Someone I was particularly impressed with I had never even heard of, much less seen before: Evan Adams (Thomas Builds-the-Fire)...
(Screencaps from DVD)

... an Indian nerd, always telling stories that no one (especially Victor) wants to hear.  I said above, "The movie is mostly about Victor Joseph", but in reality it's about Thomas telling the story of Victor Joseph.

As much as I like Adam Beach, right there is the true owner of this movie. :-)
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2 comments:

TAJW said...

Paul,
As another Montana resident, and a guy who is married to a wonderful Crow Indian lady, I agree wholeheartedly with the comments here. "Smoke Signals" and "The Pow Wow Trail" are absolute legends in the Indian communities (yes, I said Indian and not Native American ... most of the Crows prefer to referred to as Indians). The life on the 'Res' depicted in Smoke Signals was pretty darn close to reality, and was darn funny too. Most folks where we live have a great sense of humor and love to laugh at themselves, which really comes through in the movie.

A side note, Gary Farmer is a helluva musician, and tours with his blues/rock band. He was here in Billings not long ago, and my wife and I had our pictures taken with him. He's a neat guy.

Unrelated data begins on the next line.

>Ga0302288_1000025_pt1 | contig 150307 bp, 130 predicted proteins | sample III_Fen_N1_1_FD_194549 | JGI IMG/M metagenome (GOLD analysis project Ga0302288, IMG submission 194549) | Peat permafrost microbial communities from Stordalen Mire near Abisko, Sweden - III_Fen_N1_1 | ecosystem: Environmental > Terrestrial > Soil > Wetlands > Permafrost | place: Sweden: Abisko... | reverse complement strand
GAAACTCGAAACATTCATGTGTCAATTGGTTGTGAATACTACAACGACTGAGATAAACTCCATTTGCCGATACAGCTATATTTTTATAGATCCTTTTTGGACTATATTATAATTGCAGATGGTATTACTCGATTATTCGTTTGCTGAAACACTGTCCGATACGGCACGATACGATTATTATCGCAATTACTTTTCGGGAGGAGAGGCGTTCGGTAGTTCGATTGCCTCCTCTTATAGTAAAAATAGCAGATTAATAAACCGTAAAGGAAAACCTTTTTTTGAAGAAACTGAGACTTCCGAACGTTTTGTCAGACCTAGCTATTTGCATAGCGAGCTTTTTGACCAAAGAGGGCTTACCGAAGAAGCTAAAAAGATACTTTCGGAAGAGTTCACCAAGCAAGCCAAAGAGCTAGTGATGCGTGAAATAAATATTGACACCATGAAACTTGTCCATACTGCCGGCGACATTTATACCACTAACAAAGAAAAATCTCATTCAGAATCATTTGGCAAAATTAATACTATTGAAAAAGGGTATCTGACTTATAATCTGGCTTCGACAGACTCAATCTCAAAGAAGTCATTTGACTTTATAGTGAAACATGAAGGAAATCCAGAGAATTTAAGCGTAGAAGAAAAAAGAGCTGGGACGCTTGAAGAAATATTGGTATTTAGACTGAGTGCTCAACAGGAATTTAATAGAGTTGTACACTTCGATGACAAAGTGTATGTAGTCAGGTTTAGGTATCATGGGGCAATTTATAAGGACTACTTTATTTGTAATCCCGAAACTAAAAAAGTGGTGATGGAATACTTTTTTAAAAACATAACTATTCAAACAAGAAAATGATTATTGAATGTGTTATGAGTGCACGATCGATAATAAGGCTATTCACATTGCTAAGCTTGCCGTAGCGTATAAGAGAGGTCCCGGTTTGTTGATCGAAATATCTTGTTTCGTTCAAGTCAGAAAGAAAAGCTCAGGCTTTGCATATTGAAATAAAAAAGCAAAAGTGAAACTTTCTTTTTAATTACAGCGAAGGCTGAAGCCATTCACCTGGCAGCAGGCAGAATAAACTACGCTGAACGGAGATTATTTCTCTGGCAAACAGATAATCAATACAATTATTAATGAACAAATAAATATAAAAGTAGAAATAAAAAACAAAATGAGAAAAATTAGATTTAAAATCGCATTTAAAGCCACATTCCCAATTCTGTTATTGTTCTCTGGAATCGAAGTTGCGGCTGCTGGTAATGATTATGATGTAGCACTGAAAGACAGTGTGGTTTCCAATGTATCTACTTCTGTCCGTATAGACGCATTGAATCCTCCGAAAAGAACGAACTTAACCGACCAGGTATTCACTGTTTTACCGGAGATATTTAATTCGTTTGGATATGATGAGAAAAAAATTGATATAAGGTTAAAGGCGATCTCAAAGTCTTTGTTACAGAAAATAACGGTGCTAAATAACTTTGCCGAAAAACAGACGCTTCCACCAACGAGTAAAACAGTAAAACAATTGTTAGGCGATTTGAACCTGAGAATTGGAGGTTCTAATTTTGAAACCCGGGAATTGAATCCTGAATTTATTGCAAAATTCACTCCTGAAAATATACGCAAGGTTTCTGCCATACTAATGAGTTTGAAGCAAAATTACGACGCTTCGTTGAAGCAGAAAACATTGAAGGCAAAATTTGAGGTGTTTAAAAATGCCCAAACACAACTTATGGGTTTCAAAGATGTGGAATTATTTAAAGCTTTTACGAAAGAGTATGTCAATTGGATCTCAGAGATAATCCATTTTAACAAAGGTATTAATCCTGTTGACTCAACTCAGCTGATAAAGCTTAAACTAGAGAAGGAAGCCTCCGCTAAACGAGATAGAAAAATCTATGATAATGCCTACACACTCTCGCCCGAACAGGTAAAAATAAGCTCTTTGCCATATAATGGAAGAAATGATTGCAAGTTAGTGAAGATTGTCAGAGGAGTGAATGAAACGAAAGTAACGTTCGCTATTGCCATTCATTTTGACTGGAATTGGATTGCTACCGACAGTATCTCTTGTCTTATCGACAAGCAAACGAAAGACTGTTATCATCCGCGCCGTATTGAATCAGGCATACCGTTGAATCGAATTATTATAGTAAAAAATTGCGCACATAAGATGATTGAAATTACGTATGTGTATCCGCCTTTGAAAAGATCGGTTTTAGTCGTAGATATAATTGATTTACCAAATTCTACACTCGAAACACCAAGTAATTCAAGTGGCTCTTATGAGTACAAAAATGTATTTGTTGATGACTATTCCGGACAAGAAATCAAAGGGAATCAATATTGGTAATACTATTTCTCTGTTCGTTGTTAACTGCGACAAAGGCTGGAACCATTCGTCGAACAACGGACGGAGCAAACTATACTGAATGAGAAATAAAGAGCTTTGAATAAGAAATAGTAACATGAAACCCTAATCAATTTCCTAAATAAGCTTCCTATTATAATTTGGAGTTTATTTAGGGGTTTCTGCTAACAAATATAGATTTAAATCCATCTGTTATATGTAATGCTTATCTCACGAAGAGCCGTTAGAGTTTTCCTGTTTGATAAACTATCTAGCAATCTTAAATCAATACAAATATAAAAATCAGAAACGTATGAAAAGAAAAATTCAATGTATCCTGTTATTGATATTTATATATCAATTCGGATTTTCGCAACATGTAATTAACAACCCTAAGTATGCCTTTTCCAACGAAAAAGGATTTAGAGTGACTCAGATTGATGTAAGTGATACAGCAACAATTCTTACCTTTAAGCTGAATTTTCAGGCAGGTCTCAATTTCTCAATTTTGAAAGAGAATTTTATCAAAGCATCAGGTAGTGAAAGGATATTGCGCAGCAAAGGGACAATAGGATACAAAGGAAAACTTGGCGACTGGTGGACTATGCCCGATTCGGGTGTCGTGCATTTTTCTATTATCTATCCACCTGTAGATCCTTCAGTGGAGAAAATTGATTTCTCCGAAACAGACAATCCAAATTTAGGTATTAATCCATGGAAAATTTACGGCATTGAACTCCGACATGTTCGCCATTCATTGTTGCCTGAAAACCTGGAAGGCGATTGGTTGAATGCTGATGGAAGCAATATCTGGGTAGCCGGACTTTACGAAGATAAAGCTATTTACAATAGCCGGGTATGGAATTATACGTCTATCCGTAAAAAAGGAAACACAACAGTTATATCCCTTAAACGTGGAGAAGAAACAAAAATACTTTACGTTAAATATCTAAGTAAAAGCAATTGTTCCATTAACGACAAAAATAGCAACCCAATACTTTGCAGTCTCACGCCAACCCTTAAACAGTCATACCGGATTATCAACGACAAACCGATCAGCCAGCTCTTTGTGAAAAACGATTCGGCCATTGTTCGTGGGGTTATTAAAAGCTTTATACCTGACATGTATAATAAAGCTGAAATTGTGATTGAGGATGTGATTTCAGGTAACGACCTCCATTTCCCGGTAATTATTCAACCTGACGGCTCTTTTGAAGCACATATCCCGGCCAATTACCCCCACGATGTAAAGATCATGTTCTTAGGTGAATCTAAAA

Paul Gordon said...

Thanks, TAJW:

"The Pow Wow Trail" (actually, "The Pow Wow Highway", I think) is now on my to-do list, as I had such good luck with "Smoke Signals".

When I replied to a comment of yours on another post, I recall mentioning that, for a while, I wondered if you might be an Air Force buddy of mine in Kalispell (before verifying that I actually have two followers in Montana.

What's really fascinating to me is the name you have just chosen, which makes me wonder if it's the initials of you and your wife, or vice-versa (T*** and J*** W***).

You see; my friend's initials would be "JW". Curiouser and curiouser. :-)

If you enjoy movies as much as I, let me add a couple of titles to check out:

Lone Star (1996), with Chris Cooper, Kris Kristofferson and Matthew McConaughey. I have a lot to say about it in my post: "You gotta be careful where you go pokin' ..."

Well, of course, I'd recommend something about Texas. What'd you expect? :-)

Anything good set in Montana?

For my second title, there's a very laid-back modern-day western called "Rancho Deluxe" (1975), in which Jack McKee (Jeff Bridges) and Cecil Colson (Sam Waterston, who much later played District Attorney Jack McCoy on "Law and Order") are low-grade cattle rustlers, poaching an occasional steer from a wealthy rancher and selling the meat.

When that rancher has had more than enough, he hires legendary former-rustler-turned-stock-detective Henry Beige (Slim Pickens) to deal with it. This is Slim Picken's best role since "Dr. Strangelove" and is the main reason to give this one a look.

(I have got to get around to doing a post about Slim, one of these days. :-)